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up. >> that's true. let me say one other thing. when her say says she didn't teach us these things -- well of course not. that's not how racism is passed down from generation to jen wags. it generation. it's not she'd sit at the kitchen table -- that's not how it goes. this comes in more subtle, nuanced ways. not everybody who has a racist parent becomes racist but these messages come through in ways that they are not really alluding to. >> you can always watch tourre at 3:00. >> tomorrow definitely after the "today" show. >> it is going to be interesting to see how she comes out. "today" show wasn't too happy about the fact that she -- >> she made an apology. >> yes, this is round two or three or four on that. we'll see how it goes. but we asked and you answered -- not you, tourre, but our viewers. we asked them about paula deen and can she redeem herself. susan wrote on facebook i have lost respect for her and i don't know just how genuine this
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apology is or if it is to save face on her career. another on twitter -- some people like to see successful people fail. she apologized. anita said this -- actions speak louder than words. keep the comments comings. i'll see you back here tomorrow at 11:00 a.m. eastern time. "now" with alex wagner is next with joy ann. what you got coming up? >> buckle up for another busy day. supreme court delivers a 5-4 blow to one of the key pillars of the landmark voting rights act. we'll get analysis from nbc's pete williams and richard cohen. debbie. edward snowden's whereabouts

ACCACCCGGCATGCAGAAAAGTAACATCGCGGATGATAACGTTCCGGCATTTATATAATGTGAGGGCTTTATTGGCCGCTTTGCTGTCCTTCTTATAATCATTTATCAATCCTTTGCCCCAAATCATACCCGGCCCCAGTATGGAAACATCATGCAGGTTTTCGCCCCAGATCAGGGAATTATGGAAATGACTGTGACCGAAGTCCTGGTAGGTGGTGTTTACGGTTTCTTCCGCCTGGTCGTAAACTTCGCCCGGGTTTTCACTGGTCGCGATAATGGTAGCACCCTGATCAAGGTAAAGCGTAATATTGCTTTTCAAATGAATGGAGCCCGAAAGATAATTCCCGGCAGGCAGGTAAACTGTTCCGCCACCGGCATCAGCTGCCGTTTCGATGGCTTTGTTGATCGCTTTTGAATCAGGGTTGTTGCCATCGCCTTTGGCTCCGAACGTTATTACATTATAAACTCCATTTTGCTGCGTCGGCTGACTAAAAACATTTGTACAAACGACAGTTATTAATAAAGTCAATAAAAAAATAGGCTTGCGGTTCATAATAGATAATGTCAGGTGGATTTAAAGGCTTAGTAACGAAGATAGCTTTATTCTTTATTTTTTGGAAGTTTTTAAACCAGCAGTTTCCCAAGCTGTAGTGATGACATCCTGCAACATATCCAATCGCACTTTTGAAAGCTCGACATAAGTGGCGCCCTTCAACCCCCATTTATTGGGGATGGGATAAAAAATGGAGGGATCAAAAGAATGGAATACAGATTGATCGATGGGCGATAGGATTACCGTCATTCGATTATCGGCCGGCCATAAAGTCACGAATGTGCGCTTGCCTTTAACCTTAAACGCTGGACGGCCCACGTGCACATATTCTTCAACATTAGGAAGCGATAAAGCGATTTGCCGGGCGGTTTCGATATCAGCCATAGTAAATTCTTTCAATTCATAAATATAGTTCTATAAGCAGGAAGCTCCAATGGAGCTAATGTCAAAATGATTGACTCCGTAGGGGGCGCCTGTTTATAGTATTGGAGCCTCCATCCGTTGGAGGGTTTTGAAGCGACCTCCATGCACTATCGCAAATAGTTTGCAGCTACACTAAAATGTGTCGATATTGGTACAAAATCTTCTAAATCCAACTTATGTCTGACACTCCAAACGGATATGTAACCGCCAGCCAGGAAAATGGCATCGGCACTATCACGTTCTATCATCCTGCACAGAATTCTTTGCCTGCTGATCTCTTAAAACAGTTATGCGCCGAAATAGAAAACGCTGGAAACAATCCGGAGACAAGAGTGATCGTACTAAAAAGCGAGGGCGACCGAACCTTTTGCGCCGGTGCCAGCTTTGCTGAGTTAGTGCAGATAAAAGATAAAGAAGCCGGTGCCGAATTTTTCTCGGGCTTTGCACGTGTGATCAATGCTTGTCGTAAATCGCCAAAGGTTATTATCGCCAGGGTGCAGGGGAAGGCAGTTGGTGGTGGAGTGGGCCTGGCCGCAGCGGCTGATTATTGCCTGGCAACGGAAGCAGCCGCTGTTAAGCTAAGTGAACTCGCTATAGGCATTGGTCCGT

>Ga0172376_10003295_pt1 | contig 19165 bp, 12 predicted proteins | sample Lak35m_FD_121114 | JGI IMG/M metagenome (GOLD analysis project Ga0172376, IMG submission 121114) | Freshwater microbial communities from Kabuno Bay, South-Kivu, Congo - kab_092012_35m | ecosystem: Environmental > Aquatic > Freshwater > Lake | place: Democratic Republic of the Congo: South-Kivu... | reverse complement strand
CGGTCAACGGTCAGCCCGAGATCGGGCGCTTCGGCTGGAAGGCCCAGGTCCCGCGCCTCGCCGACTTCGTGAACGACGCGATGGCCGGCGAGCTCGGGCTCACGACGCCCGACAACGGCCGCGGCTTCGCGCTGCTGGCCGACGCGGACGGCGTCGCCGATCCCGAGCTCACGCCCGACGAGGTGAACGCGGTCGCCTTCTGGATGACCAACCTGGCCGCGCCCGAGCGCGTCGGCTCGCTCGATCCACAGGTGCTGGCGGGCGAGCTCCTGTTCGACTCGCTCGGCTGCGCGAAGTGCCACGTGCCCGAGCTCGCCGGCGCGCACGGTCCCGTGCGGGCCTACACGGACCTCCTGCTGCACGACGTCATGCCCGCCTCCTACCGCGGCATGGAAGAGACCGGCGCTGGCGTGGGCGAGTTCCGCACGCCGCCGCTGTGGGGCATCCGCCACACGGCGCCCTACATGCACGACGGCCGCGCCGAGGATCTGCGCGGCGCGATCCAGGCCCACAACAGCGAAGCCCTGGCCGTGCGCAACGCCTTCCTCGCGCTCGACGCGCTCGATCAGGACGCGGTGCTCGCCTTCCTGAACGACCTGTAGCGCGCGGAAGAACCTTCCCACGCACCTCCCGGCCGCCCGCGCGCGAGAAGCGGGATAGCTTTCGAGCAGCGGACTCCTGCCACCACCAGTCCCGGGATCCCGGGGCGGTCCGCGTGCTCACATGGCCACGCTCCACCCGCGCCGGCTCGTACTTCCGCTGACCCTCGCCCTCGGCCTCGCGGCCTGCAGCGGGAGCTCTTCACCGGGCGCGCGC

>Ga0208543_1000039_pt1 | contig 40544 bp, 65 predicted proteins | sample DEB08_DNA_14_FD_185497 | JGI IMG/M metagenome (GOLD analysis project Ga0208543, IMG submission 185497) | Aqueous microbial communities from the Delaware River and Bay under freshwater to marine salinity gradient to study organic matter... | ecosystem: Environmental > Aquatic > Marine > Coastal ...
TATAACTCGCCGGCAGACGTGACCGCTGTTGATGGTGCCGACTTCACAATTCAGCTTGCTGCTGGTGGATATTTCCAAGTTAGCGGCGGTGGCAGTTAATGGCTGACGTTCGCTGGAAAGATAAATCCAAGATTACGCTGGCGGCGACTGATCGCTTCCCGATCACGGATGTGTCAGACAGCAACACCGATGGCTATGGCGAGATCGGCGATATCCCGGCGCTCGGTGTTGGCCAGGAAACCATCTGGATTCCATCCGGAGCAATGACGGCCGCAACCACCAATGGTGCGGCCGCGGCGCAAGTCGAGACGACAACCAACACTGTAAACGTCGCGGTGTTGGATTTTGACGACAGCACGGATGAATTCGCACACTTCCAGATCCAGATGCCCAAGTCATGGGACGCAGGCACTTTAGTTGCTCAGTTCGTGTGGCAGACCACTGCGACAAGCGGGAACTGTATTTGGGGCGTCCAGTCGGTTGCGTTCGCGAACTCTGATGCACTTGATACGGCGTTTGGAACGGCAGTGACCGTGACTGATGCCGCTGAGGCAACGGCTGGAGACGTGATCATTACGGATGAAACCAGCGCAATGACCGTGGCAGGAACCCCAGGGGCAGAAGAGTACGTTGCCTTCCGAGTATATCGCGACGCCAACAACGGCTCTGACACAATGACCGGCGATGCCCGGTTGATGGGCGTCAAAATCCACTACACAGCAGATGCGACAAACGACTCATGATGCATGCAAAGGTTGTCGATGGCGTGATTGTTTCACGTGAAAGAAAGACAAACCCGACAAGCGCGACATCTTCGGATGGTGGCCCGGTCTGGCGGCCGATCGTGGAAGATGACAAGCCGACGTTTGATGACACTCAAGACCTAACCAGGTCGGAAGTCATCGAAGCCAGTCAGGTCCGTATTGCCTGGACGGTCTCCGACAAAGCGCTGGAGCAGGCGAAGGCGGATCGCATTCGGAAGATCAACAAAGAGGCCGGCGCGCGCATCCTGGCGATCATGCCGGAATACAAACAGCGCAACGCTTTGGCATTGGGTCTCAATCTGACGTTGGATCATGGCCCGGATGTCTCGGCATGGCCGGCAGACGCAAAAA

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reaches a fever pitch. all that when "now" starts after. [ male announcer ] this is bob,
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the supreme court trusts congress to make the right decision on your right to vote. but the jury is still out whether the court made the right call. it is tuesday, june 25th, and this is "now." i'm joy reed in for alex wag fler. this morning in an historic ruling, the supreme court struck down section 4 of the voting rights act, a key provision of the civil rights law that designates which parts of the country must have changes to their voting laws pre-cleared by the federal government or federal court. in a 5-4 decision featuring the usual five and the usual four, court ruled that section 4 cannot be enforced until congress comes up with a new way of determining which states and localities must get permission before they change the way feel vote.
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the law still uses laekz delecta from 1972 to determine which states, cities and counties are covered by the voting rights act. in his opinion, chief justice john roberts wrote, "our country has changed, and while any racial discrimination in voting is too much, congress must ensure that the legislation it passes to remedy that problem speaks to current conditions." the court did not strike down section 5, which allows the federal government to require pre-approval. but without section 4, section 5 will have no actual effect. in the past two decades alone, just tis department officials have used section 5 to block for than 2,000 proposed voting changes in the pre-clearance states. in her dissent justice ruth bader ginsburg wrote "throwing out preclearance when it's worked and is continuing to work to stop discriminatory changes is like throwing away an umbrella in the rainstorm because are you not getting wet." joining me